Masonry Workers

Masons are professionals responsible for building structures from brick, stone, and concrete. The mason profession is timeless, with masons being responsible for the construction of the Colosseum in Rome, the great pyramids in Egypt, the Great Wall of China, the Taj Mahal, and numerous other historical and ancient famous structures. Today, these individuals are hired to build offices, homes, and other structures that are an essential aspect of daily life. The most commonly used materials that masons utilized daily include substances such as concrete blocks and clay brick. It is widely believed that brick is the oldest of products manufactured by man, as it was used for construction as long as 6,000 years ago. The use of concrete blocks is more recent because the material is made from sand, crushed stones, and cement. Other materials that were used by masons include adhesives and mortars, along with numerous products utilized in order to add structural integrity to designs.

Asbestos and Masonry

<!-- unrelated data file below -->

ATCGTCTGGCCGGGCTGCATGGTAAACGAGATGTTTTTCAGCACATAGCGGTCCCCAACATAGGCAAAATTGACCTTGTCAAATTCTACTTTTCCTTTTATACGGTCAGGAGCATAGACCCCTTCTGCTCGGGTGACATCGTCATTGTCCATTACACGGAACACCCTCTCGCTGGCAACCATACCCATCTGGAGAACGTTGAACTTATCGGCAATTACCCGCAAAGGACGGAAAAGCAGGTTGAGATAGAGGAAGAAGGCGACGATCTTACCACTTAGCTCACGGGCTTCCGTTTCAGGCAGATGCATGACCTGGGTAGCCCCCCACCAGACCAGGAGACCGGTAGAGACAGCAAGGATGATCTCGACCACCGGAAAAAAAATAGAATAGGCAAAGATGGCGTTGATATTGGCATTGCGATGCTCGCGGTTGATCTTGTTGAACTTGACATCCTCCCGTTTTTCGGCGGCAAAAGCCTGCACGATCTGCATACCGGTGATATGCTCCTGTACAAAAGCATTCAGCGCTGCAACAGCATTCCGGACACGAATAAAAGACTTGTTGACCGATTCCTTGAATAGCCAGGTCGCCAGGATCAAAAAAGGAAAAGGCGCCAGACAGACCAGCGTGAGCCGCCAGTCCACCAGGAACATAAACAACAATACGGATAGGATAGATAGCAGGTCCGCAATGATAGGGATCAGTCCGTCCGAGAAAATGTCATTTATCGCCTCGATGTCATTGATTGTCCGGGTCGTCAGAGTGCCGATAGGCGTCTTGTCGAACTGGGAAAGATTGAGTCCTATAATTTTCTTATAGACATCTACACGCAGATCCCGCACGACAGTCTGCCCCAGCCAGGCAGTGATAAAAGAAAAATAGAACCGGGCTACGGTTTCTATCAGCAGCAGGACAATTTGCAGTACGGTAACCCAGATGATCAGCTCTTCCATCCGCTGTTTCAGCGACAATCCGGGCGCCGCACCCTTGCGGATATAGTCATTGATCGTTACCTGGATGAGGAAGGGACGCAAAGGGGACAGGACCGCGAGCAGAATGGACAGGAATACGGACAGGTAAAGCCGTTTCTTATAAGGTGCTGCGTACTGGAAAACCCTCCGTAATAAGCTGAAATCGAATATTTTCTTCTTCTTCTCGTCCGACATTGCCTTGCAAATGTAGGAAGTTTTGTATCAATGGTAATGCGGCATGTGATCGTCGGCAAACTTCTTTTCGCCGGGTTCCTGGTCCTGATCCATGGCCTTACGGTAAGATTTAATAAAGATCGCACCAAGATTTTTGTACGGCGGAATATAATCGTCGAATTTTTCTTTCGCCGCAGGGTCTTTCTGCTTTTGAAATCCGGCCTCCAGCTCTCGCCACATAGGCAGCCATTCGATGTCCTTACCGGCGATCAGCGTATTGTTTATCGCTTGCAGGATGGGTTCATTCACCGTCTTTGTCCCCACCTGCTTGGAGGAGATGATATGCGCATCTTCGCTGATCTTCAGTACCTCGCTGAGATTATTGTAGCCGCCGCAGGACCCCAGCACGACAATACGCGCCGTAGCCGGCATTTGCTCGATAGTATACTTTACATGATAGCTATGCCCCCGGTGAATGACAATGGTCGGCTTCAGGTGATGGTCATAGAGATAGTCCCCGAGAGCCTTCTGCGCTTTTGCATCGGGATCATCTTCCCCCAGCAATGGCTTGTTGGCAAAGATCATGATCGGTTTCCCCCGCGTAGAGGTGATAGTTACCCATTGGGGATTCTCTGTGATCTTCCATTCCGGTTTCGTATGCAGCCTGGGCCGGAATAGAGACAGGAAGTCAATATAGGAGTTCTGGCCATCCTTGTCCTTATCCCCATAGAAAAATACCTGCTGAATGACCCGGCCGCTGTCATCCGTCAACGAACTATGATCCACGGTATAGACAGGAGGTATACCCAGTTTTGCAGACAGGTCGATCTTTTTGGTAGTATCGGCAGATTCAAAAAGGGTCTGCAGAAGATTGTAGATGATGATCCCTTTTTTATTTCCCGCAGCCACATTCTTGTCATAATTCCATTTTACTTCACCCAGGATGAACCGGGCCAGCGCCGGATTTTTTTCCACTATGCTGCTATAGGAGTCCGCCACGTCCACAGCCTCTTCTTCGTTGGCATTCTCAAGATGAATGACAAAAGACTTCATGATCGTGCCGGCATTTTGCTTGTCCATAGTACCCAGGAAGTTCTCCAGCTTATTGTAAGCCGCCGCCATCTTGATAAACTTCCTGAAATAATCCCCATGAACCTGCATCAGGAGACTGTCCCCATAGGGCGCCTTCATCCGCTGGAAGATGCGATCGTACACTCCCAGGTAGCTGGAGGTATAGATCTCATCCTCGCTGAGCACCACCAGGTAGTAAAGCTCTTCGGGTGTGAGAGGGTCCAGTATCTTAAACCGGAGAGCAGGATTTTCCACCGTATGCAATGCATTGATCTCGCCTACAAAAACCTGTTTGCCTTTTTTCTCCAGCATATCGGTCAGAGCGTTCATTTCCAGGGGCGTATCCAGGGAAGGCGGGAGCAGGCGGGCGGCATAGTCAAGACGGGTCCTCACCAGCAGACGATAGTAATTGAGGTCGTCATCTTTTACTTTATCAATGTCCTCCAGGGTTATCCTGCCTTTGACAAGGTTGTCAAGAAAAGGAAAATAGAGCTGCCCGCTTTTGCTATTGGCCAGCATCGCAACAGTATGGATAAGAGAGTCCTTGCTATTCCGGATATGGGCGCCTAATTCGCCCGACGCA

Because construction materials such as bricks were required to last and remain sturdy for long periods of time, concrete manufacturers and brick makers often looked for ways to add durability to the materials. For the majority of the 20th century, asbestos was commonly used in order to accomplish this. Chrysotile asbestos was commonly used in concrete and bricks before the 1970s. It was also found in mortar mixes in order to make the product more durable and long-lasting. Individuals who have worked with the above products most likely underwent asbestos exposure at some point while they were working, particularly when they were grinding, sawing, or manipulating the items used in masonry. The disturbing of these materials can allow the dust to become airborne and, consequently, inhaled. Because of this danger, masons and other construction workers are the most likely to be diagnosed with respiratory conditions and cancers such as mesothelioma, a rare yet serious and aggressive cancer caused by asbestos exposure. The cause of mesothelioma has been linked to airborne fibers of asbestos that are inhaled and then become lodged within the lining of the organs of the body, known as the mesothelium. This has been known to occur in several different organs, including the heart, abdomen, and the lungs. The mesothelioma can remain latent for up to five decades and does not usually respond well to treatment.